Danny Brown isn't the same party kid he was when he first rose to fame, but he's fine delivering that era of himself to the crowd at Republic on October 16.
Danny Brown isn’t interested in proving his maturity. His most recent album, uknowhatimsayin¿, demonstrates a more mature Danny Brown. It shifts from a landscape rooted in drugs and partying, and it relies less on the flashy, urgent beats that defined his early career. The album seems unconcerned with getting listeners to dance, and instead feels more introspective. But that's not the Brown that showed up at Republic on October 16. Danny Brown wasn’t there to earn his crowd; he was there to satiate older fans that didn't come for the introspection.
Brown walked out onto the stage so casually that at first I mistook him for a soundtech. He wore a flannel and a baseball cap and strolled out with hardly any hype or production. He wasn’t trying to shock, and he wasn’t there to go wild. This look was more subdued look than some that he has crafted for himself in the past, which makes sense in relation to his newest album. He started his show with “Dirty Laundry,” which was the first single off of the album, and by the second song the crowd was moshing. It was a room full of college-aged white boys pushing each other around to a time-capsuled version of the artist in front of us. Brown seemed fully aware of this, and was fine delivering what they wanted.
The show wasn’t crafted in a particularly nuanced way. The screen behind him did minimal work, switching between his name and solid-colored screens. He moved through his albums in chunks and didn’t mix eras together. He performed “Side B [Dope Song]” followed by 3 other songs from Old, 5 songs from XXX, 4 songs from Atrocity Exhibition. This comprised most of the show, and the songs that he played from these albums were the songs the hypest ones he had. He closed it out with 3 songs from uknowhatimsayin¿ and had no encore at the end. The amount of time dedicated to his hype songs greatly outweighed the time dedicated to his introspective songs. His setlist was methodical, and he delivered his music in order of importance for the crowd in front of him.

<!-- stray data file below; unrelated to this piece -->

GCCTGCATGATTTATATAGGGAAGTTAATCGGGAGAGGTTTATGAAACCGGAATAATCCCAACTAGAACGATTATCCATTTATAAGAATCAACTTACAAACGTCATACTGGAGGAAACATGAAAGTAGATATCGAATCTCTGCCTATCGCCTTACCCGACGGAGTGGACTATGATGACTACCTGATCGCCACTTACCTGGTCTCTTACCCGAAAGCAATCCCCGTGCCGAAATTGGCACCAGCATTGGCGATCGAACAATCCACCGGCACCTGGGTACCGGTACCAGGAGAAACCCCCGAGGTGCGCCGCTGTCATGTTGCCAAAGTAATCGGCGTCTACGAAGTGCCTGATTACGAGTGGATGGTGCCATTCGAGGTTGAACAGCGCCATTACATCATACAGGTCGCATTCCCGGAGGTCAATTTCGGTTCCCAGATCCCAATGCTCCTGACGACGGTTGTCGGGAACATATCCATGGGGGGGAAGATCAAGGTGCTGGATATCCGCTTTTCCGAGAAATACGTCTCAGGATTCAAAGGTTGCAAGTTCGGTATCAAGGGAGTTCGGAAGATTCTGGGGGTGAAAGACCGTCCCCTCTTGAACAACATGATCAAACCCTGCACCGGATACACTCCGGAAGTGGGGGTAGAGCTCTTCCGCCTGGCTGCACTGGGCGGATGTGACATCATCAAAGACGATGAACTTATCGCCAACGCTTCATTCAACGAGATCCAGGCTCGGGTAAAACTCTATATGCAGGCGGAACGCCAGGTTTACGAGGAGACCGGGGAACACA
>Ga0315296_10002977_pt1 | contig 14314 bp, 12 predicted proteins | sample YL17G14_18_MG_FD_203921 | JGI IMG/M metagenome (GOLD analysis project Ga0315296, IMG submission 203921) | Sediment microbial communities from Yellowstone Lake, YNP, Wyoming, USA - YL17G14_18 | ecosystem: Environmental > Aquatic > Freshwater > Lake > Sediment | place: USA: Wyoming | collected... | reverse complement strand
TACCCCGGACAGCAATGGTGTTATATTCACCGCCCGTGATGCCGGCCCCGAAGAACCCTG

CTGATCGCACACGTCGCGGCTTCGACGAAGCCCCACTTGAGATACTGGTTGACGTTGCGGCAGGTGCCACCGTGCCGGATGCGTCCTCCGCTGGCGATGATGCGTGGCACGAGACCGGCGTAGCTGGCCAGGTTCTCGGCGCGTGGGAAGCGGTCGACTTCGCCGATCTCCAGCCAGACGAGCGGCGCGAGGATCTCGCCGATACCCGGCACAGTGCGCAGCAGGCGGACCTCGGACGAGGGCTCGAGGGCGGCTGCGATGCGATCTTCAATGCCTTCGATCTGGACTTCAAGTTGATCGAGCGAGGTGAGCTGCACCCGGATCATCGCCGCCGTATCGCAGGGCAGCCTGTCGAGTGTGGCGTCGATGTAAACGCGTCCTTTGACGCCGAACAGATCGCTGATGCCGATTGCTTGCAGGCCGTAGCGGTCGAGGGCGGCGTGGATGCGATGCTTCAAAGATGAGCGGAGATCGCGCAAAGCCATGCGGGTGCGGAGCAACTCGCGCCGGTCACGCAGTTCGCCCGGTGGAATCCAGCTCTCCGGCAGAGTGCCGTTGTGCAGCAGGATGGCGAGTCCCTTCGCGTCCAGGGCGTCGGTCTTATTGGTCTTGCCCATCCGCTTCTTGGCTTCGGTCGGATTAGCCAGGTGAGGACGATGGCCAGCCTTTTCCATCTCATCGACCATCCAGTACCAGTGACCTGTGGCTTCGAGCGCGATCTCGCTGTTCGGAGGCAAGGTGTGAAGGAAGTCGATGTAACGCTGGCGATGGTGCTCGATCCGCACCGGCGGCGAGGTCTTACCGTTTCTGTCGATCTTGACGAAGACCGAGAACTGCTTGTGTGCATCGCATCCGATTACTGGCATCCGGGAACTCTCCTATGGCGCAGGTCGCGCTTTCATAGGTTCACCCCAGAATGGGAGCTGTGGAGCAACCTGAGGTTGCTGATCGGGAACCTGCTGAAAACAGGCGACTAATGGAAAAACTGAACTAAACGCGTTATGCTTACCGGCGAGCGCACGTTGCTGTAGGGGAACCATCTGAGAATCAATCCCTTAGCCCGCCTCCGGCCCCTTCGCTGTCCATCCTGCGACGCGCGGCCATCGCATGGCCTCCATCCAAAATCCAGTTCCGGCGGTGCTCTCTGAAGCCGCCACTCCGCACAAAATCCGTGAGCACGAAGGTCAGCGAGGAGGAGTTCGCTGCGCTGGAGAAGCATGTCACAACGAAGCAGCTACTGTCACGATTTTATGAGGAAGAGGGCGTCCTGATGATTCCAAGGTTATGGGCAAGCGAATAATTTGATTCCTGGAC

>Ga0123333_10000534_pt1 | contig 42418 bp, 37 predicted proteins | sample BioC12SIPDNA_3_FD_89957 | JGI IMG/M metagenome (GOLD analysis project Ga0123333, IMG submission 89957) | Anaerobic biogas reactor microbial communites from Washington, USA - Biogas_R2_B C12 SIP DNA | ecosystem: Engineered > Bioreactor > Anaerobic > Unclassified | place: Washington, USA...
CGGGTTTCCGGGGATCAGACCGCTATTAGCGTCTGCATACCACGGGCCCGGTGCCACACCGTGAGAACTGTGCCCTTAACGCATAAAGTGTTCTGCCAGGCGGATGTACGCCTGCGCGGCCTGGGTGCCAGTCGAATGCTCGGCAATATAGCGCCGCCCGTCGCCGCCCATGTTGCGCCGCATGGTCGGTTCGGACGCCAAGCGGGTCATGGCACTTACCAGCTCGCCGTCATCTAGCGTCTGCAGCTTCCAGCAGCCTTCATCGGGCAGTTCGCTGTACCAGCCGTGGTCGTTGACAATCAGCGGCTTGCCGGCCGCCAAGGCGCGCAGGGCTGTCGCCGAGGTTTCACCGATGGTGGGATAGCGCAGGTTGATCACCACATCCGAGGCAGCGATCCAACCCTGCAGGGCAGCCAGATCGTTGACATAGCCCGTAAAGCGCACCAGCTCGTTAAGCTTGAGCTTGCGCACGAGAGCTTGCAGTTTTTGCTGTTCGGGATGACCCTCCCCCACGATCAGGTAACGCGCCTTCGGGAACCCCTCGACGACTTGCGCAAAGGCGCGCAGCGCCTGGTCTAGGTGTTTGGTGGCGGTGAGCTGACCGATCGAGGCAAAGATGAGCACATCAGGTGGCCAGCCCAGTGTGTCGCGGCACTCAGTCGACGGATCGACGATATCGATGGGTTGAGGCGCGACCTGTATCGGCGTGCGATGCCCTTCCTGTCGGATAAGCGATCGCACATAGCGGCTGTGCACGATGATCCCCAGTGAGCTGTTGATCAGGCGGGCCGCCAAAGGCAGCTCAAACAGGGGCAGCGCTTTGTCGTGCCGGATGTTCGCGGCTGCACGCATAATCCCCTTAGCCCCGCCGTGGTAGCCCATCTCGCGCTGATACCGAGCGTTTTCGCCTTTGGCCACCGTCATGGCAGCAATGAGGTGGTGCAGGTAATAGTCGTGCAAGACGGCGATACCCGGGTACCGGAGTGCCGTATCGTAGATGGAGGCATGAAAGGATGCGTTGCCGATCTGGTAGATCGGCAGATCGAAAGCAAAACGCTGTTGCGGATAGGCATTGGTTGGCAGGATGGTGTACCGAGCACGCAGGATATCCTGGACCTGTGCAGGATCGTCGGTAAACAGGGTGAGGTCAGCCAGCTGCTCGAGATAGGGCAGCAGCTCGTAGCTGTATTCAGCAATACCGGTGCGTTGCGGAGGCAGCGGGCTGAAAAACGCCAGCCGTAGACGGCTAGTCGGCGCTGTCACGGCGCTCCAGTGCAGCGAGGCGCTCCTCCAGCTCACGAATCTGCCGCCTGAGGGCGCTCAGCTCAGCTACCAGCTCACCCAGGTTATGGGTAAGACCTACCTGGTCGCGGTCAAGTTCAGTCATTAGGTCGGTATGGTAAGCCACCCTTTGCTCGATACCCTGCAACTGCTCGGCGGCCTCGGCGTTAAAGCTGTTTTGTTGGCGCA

Danny Brown has always been a favorite among white college kids. He raps about serious, personal things like addiction, partying, race, and fame, but that substance is overshadowed in a live setting by a crowd of people looking to experience something more visceral. These kids come to his shows looking less for nuanced hip-hop and more for a reason to throw their bodies into each other.
Each of his album’s is a more mature iteration of himself, but he’s also past proving that to his crowds. His first concern has always been to entertain, even when he’s getting personal. He crafts his albums to be fun and funny while also being serious and sad. Brown has a solid understanding of what his audiences want from him, and he’s always willing to deliver.